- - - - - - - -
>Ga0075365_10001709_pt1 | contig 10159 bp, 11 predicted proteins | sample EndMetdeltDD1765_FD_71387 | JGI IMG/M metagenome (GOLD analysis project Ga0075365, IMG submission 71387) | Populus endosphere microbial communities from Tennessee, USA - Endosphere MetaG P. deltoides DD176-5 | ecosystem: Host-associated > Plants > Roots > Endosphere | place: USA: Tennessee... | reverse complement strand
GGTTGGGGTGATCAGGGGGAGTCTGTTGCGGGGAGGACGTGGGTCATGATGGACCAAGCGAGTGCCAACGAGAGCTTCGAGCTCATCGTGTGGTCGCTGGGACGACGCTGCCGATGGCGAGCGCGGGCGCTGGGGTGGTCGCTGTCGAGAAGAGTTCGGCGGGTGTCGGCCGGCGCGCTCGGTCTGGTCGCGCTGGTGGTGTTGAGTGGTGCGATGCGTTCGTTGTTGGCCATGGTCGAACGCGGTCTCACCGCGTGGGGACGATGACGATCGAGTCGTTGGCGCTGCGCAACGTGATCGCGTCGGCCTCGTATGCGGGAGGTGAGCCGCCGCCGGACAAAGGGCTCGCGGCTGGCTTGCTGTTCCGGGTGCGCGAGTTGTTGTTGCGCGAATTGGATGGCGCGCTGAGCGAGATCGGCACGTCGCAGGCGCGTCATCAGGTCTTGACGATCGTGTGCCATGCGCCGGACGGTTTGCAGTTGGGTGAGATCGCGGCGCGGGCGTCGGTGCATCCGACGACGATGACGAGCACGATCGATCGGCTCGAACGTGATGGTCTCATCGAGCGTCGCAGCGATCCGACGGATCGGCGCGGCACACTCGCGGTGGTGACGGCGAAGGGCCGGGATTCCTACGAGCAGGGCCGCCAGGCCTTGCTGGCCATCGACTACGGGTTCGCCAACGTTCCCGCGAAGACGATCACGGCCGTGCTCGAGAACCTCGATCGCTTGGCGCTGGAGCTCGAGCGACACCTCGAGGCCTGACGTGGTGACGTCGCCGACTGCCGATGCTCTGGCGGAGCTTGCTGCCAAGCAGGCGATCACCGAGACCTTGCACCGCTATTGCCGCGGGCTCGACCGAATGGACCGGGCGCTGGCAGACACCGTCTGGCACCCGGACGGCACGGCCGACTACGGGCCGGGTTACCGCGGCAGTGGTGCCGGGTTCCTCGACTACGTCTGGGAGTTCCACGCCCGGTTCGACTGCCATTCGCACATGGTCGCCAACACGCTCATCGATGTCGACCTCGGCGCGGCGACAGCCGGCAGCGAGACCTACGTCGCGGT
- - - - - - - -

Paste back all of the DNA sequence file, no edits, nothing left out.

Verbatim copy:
>Ga0075365_10001709_pt1 | contig 10159 bp, 11 predicted proteins | sample EndMetdeltDD1765_FD_71387 | JGI IMG/M metagenome (GOLD analysis project Ga0075365, IMG submission 71387) | Populus endosphere microbial communities from Tennessee, USA - Endosphere MetaG P. deltoides DD176-5 | ecosystem: Host-associated > Plants > Roots > Endosphere | place: USA: Tennessee... | reverse complement strand
GGTTGGGGTGATCAGGGGGAGTCTGTTGCGGGGAGGACGTGGGTCATGATGGACCAAGCGAGTGCCAACGAGAGCTTCGAGCTCATCGTGTGGTCGCTGGGACGACGCTGCCGATGGCGAGCGCGGGCGCTGGGGTGGTCGCTGTCGAGAAGAGTTCGGCGGGTGTCGGCCGGCGCGCTCGGTCTGGTCGCGCTGGTGGTGTTGAGTGGTGCGATGCGTTCGTTGTTGGCCATGGTCGAACGCGGTCTCACCGCGTGGGGACGATGACGATCGAGTCGTTGGCGCTGCGCAACGTGATCGCGTCGGCCTCGTATGCGGGAGGTGAGCCGCCGCCGGACAAAGGGCTCGCGGCTGGCTTGCTGTTCCGGGTGCGCGAGTTGTTGTTGCGCGAATTGGATGGCGCGCTGAGCGAGATCGGCACGTCGCAGGCGCGTCATCAGGTCTTGACGATCGTGTGCCATGCGCCGGACGGTTTGCAGTTGGGTGAGATCGCGGCGCGGGCGTCGGTGCATCCGACGACGATGACGAGCACGATCGATCGGCTCGAACGTGATGGTCTCATCGAGCGTCGCAGCGATCCGACGGATCGGCGCGGCACACTCGCGGTGGTGACGGCGAAGGGCCGGGATTCCTACGAGCAGGGCCGCCAGGCCTTGCTGGCCATCGACTACGGGTTCGCCAACGTTCCCGCGAAGACGATCACGGCCGTGCTCGAGAACCTCGATCGCTTGGCGCTGGAGCTCGAGCGACACCTCGAGGCCTGACGTGGTGACGTCGCCGACTGCCGATGCTCTGGCGGAGCTTGCTGCCAAGCAGGCGATCACCGAGACCTTGCACCGCTATTGCCGCGGGCTCGACCGAATGGACCGGGCGCTGGCAGACACCGTCTGGCACCCGGACGGCACGGCCGACTACGGGCCGGGTTACCGCGGCAGTGGTGCCGGGTTCCTCGACTACGTCTGGGAGTTCCACGCCCGGTTCGACTGCCATTCGCACATGGTCGCCAACACGCTCATCGATGTCGACCTCGGCGCGGCGACAGCCGGCAGCGAGACCTACGTCGCGGT